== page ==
Recently I overheard an engineer describing how he had been working on building recently and managed to increase another engineers’ earthquake rating up from 17% to 63%.  Now anyone who knows engineers knows getting them to say anything structural about a specific building is wrapped in the cautionary entrails of professional indemnity insurance and IPENZ-induced professional standing.  Engineer’s professional lives are utterly dependent on the correlation between their structural calculations and the ability of a building to stand up.  So this seemingly miraculous jump from 17% NBS to 63% NBS needed some explanation.


Multistorey buildings of different ages and construction techniques and materials can initially appear to be structurally similar, but more detailed examination and analysis may give a better understand of how a building will perform structurally. The jump from 17% to 63% reflects a difference in degree of knowledge and understanding.  For the information and understanding that the first engineer had about the building 17% was the correct assessment.  The improved result of 63% was a result of “working hard” to get a better understanding about the building.  Aspects of building shape and form, materials and construction detailing, and the geotechnical nature of the ground are all important.  Given that the earthquake rating reflects the poorest performing aspect of a building, understanding one specific part of a building could suddenly lift a building’s rating from 17% to say 63%.

ATL EP/1959/0164-F
The Terrace Flats (a.k.a. Gordon Wilson Flats) under construction, Wellington

A recent example of this, which is on the public record is the Gordon Wilson Flats, which is earthquake prone.

The VUW engineer’s structural report notes that the facade is less that 34%, and that the unsafeness of the building “is due to degradation of the façade elements over time, rather than any concern that the building structure is at risk of overall collapse” (p. 6. [25]).  If the facade was fitted the next lowest rated element (a diagonally reinforced spine wall) is 50% (pp. 3-4 [12]).  If this was strengthened, the building would achieve a 80% NBS (p. 4. [13]).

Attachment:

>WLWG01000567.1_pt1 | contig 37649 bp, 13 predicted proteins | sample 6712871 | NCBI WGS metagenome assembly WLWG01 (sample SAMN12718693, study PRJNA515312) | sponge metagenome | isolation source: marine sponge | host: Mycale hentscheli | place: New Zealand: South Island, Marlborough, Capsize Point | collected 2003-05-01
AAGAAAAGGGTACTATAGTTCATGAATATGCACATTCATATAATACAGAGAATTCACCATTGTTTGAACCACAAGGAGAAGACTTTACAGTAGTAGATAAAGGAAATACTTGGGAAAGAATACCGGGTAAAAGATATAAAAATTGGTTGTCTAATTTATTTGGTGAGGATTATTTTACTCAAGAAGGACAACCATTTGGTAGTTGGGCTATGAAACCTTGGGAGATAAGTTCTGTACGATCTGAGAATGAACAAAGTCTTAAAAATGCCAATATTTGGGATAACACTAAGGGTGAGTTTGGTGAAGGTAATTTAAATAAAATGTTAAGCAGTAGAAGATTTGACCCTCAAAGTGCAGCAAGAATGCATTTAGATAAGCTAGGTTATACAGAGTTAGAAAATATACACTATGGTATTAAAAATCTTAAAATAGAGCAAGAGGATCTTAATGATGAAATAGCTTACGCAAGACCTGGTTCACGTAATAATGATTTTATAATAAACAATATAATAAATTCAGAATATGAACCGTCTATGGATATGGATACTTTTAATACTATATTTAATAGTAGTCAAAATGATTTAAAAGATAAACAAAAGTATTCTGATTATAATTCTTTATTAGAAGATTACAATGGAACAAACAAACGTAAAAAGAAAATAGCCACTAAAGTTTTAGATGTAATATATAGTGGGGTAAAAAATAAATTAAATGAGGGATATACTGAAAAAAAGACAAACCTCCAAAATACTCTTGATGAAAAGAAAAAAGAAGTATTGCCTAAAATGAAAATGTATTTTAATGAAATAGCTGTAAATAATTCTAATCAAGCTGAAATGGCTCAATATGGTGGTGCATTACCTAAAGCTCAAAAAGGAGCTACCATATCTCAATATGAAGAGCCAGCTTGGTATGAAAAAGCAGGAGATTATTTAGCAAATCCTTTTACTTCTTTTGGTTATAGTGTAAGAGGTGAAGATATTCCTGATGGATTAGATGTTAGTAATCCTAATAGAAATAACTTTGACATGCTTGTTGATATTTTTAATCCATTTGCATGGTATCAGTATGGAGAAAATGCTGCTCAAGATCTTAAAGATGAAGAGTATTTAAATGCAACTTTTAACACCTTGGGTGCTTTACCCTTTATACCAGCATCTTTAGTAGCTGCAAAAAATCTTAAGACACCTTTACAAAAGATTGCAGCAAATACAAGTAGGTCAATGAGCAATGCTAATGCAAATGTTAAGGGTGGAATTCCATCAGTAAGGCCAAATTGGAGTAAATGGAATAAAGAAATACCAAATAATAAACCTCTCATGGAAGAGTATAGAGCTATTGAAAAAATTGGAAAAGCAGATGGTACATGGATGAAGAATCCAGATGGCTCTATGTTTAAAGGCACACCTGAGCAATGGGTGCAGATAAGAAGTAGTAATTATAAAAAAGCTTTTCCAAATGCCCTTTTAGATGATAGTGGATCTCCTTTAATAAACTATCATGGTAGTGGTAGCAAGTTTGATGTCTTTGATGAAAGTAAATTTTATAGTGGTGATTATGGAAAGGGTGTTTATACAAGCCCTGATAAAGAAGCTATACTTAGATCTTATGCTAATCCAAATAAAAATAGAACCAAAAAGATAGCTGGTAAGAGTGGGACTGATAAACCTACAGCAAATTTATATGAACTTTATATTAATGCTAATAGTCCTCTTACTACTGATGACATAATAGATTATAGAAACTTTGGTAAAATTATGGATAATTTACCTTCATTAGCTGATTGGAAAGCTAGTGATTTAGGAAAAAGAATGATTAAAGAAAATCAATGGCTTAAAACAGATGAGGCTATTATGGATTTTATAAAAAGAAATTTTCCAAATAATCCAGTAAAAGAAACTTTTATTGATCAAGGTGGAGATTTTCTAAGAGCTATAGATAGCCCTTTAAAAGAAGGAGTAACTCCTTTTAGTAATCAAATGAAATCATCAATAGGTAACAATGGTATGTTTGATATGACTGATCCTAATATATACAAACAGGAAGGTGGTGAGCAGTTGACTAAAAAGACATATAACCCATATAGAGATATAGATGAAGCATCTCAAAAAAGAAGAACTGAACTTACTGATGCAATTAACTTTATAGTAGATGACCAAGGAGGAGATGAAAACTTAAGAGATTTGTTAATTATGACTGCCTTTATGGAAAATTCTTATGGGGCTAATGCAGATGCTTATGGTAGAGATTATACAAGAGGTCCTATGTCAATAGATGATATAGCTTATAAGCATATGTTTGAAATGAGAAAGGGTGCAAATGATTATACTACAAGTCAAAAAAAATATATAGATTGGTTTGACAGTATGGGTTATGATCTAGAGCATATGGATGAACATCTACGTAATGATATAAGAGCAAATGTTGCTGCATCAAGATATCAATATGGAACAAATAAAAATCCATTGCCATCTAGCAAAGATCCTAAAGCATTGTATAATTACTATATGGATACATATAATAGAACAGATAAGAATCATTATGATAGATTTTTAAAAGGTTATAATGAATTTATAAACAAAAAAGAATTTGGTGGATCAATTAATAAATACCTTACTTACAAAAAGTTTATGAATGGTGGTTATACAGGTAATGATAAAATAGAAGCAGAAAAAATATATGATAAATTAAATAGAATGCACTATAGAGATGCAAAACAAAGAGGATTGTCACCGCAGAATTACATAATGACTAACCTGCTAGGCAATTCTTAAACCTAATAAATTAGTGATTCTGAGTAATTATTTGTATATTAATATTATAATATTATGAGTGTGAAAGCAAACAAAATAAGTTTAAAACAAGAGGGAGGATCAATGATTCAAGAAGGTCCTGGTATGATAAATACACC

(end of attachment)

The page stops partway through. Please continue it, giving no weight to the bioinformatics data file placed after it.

This isn’t the first time Wellington has experienced the “convenience” of earthquake regulations.


Hometown Boomtown (1983) documents how during the 1980s the economic context and potential for capital gain, supported by Michael Fowler’s council’s stance on earthquake prone buildings, drove the near wholesale demolition along the Golden Mile.


As the film’s narrator states:  “In the name of public safety, we flagged in the biggest demolition derby of them all. … To get in before nature’s earthquake, we created one of our own.”


… But back to Paula.  Is she really doing everything “humanly possible” to address the homelessness situation?  It’s had to believe so while so many houses lie empty.  Perhaps the only way we can be certain is for Housing NZ to publish the detailed engineering reports for all houses lying empty under the guise of earthquake prone status.  It would be utterly irresponsible if IEPs are the only evidence supporting their vacancy.  Only detailed reports from reputeable engineering firms are sufficient – supported by an encouragement for the engineers involved to work hard to truely understand the structural viability of each buildings.

But perhaps the bigger question is: Are state houses going to be demolished because of ignorance or under false pretences?

Christine McCarthy